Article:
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SIMS21, Poland 2017 - Luke Hanley abstract

Luke Hanley oral presentation (PB2-Thu3-2-1)

VUV Postionization with fs-Laser Ablation: Implications for SNMS

Grant E. Barry, Igor V. Veryovkin, Luke Hanley

University of Illinois at Chicago - Department of Chemistry, MC 111, 845 W. Taylor St., 4500 SES, IL 60607 Chicago, United States


Laser desorption vacuum ultraviolet postionization mass spectrometry (LDPI-MS) has been demonstrated on a variety of instrumental platforms [1], but these experiments have mostly employed nanosecond pulsed lasers for desorption/ablation. Ablation with femtosecond (fs) laser pulses can remove material from a solid with minimal damage to the remaining sample, potentially allowing for both depth profiling and additionally, higher lateral resolution [2]. Furthermore, fs-laser ablation induces no more molecular fragmentation than other popular imaging ion sources operating at similar background pressures, under the proper experimental conditions [3].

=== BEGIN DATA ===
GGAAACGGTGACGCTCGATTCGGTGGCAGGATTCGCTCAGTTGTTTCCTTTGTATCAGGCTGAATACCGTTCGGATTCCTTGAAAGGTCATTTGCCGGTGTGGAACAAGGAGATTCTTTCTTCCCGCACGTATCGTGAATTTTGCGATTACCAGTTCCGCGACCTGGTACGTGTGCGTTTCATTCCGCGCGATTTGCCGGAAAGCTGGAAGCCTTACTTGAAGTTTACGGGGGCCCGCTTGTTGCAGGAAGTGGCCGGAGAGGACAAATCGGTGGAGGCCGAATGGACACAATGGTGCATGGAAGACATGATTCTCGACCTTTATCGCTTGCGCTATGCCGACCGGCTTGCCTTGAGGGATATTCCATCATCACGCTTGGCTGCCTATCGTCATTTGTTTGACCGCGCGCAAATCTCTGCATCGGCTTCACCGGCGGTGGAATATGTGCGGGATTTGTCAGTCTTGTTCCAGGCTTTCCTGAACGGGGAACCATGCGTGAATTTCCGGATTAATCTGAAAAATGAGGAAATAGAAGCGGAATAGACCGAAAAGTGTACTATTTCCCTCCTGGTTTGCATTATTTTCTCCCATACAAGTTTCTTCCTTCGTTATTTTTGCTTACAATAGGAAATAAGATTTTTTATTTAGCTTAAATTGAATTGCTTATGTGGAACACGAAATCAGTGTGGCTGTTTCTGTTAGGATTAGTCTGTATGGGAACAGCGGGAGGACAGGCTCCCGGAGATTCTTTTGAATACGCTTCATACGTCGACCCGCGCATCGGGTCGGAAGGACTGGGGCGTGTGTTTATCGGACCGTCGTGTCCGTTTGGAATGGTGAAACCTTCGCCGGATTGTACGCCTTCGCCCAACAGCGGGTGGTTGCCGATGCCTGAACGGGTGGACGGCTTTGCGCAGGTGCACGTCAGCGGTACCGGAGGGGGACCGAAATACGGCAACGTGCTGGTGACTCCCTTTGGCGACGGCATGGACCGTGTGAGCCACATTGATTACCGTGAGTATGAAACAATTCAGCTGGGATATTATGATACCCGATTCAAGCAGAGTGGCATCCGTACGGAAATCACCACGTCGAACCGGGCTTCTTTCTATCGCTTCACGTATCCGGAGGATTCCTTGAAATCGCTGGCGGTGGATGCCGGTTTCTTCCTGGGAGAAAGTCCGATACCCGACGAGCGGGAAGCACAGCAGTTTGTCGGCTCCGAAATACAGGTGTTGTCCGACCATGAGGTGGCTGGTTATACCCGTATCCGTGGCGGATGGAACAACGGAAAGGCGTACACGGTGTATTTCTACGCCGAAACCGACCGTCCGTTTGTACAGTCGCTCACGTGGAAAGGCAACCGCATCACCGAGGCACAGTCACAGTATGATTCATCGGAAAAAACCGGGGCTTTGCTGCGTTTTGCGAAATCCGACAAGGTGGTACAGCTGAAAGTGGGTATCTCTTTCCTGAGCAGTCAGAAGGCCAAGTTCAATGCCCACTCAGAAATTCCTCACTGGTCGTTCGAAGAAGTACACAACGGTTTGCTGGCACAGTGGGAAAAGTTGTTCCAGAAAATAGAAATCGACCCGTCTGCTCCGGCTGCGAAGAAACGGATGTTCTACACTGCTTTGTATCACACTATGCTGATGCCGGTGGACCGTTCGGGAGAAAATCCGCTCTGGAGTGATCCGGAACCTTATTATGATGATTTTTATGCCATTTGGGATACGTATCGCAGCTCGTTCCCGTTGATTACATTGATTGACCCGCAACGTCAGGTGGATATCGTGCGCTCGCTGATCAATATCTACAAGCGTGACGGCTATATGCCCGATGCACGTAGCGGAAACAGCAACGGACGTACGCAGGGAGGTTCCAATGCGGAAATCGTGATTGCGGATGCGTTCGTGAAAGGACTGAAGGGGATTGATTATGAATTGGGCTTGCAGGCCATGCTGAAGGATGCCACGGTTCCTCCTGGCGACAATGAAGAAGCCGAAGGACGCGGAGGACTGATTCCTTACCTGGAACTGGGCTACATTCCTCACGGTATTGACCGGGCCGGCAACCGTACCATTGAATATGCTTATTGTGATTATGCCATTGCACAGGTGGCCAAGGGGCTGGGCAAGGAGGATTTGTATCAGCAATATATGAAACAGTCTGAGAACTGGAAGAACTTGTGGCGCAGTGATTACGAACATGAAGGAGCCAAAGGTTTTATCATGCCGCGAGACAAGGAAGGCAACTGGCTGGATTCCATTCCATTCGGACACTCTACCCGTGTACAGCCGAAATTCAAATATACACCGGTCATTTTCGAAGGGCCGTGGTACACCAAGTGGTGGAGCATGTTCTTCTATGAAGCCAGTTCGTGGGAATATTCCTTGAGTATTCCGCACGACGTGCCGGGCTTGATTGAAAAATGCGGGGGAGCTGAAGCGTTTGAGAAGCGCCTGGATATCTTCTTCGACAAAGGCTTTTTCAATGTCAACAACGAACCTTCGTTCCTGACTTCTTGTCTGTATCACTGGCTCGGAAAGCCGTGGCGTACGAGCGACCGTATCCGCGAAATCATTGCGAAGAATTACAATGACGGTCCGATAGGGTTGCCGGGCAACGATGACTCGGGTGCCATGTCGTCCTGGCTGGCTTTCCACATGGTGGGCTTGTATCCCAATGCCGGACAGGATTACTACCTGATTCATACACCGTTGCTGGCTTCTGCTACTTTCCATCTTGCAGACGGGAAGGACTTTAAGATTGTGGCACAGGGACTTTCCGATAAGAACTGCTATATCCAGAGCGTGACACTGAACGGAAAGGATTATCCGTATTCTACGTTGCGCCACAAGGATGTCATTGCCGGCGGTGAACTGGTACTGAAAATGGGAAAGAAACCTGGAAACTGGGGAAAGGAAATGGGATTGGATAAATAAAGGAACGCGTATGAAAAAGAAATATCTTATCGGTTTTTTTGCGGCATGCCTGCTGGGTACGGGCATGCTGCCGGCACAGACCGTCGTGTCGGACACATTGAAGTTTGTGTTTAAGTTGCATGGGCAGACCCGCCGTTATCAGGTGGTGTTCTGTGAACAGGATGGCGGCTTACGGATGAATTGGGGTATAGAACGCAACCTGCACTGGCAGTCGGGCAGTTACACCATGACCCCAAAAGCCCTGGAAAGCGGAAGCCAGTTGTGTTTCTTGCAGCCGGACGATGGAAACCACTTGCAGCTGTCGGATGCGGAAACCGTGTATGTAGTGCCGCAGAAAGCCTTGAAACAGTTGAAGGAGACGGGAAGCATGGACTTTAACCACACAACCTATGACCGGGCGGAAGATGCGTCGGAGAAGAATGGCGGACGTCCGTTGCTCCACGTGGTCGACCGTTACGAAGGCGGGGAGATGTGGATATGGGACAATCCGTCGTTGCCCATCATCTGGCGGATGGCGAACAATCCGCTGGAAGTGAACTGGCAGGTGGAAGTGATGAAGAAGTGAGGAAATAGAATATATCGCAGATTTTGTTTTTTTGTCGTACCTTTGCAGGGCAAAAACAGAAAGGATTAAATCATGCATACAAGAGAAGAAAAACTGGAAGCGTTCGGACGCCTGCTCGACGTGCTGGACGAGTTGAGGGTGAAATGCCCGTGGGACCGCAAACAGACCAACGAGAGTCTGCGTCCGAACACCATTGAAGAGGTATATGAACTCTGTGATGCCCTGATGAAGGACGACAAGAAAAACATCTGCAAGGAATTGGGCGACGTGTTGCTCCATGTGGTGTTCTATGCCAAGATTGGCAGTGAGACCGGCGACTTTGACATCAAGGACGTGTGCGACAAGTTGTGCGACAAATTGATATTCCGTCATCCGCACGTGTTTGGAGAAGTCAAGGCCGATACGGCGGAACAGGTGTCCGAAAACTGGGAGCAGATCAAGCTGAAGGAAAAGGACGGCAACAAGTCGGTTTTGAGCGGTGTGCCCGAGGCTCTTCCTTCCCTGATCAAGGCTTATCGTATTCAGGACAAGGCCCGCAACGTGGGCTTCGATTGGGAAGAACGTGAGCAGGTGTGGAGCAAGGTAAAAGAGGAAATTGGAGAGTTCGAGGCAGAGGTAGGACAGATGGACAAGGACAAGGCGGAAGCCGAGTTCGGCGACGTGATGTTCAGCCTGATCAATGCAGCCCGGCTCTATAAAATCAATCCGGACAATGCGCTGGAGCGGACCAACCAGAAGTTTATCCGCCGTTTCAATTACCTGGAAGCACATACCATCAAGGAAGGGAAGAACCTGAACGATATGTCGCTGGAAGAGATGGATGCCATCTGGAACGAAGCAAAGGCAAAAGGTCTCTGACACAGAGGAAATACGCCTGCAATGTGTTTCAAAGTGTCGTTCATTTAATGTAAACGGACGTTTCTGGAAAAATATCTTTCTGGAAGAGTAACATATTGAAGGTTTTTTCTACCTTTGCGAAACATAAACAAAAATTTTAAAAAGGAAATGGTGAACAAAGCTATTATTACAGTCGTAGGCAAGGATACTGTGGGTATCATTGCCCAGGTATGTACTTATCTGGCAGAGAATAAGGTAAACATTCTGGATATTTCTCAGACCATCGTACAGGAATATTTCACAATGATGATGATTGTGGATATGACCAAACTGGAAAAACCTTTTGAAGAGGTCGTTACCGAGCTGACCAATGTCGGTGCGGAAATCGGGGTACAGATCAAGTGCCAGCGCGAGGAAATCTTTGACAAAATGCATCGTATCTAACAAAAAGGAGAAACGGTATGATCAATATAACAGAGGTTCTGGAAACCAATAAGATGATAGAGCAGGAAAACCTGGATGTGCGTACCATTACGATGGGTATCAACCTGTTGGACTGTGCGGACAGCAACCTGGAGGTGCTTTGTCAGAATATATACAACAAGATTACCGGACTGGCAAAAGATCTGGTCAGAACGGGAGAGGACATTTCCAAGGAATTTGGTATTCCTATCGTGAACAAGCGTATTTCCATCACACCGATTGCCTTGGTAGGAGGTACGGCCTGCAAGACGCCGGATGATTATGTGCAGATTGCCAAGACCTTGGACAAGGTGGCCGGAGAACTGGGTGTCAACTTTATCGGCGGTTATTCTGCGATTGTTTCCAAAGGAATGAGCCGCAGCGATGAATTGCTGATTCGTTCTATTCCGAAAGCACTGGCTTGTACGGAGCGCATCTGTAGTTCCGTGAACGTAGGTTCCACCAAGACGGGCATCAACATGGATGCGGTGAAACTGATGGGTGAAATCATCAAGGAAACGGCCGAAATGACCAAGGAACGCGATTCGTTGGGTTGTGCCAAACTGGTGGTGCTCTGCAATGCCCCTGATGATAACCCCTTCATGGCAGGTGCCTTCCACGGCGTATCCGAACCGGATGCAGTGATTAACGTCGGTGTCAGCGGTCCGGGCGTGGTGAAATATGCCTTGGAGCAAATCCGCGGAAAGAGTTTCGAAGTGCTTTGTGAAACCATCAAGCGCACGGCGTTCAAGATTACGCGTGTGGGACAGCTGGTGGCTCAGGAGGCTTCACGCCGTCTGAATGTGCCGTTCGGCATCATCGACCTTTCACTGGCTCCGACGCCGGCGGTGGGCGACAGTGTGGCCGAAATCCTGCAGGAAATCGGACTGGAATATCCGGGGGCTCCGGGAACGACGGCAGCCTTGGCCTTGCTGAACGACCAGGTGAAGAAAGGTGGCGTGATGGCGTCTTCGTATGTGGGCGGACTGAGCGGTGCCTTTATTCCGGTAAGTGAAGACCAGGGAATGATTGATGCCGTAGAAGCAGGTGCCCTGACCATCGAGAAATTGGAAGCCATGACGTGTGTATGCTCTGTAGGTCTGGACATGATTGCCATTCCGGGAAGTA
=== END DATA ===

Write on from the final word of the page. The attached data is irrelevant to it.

Results are presented for analysis of lipids within intact slices of human pancreas tissue using both fs-LDPI-MS and fs-laser desorption ionization (fs-LDI-MS): differences in spectra with and without vacuum ultraviolet (VUV) postionization are compared and the possibility of depth profiling examined. Micron-scale occlusions within rocks and other geological samples are also mapped by fs-LDPI-MS. Other imaging modalities are employed in both cases to assist in analysis of fs-LDPI- and/or fs-LDI-MS images.

The potential for VUV postionization to enhance detection of neutral molecules by secondary neutral mass spectrometry (SNMS) will be examined in light of experimental limitations and mechanisms beyond single photon ionization of isolated molecules.

[1] A. Akhmetov, C. Bhardwaj, L. Hanley, Meth. Molec. Biol. 1203, 2015, 185.

[2] Y. Cui, I.V. Veryovkin, M.W. Majeski, D.R. Cavazos, L. Hanley, Anal. Chem. 87, 2015, 367.

[3] S. Milasinovic, Y. Cui, R.J. Gordon, L. Hanley, J. Phys. Chem. C 118, 2014, 28938.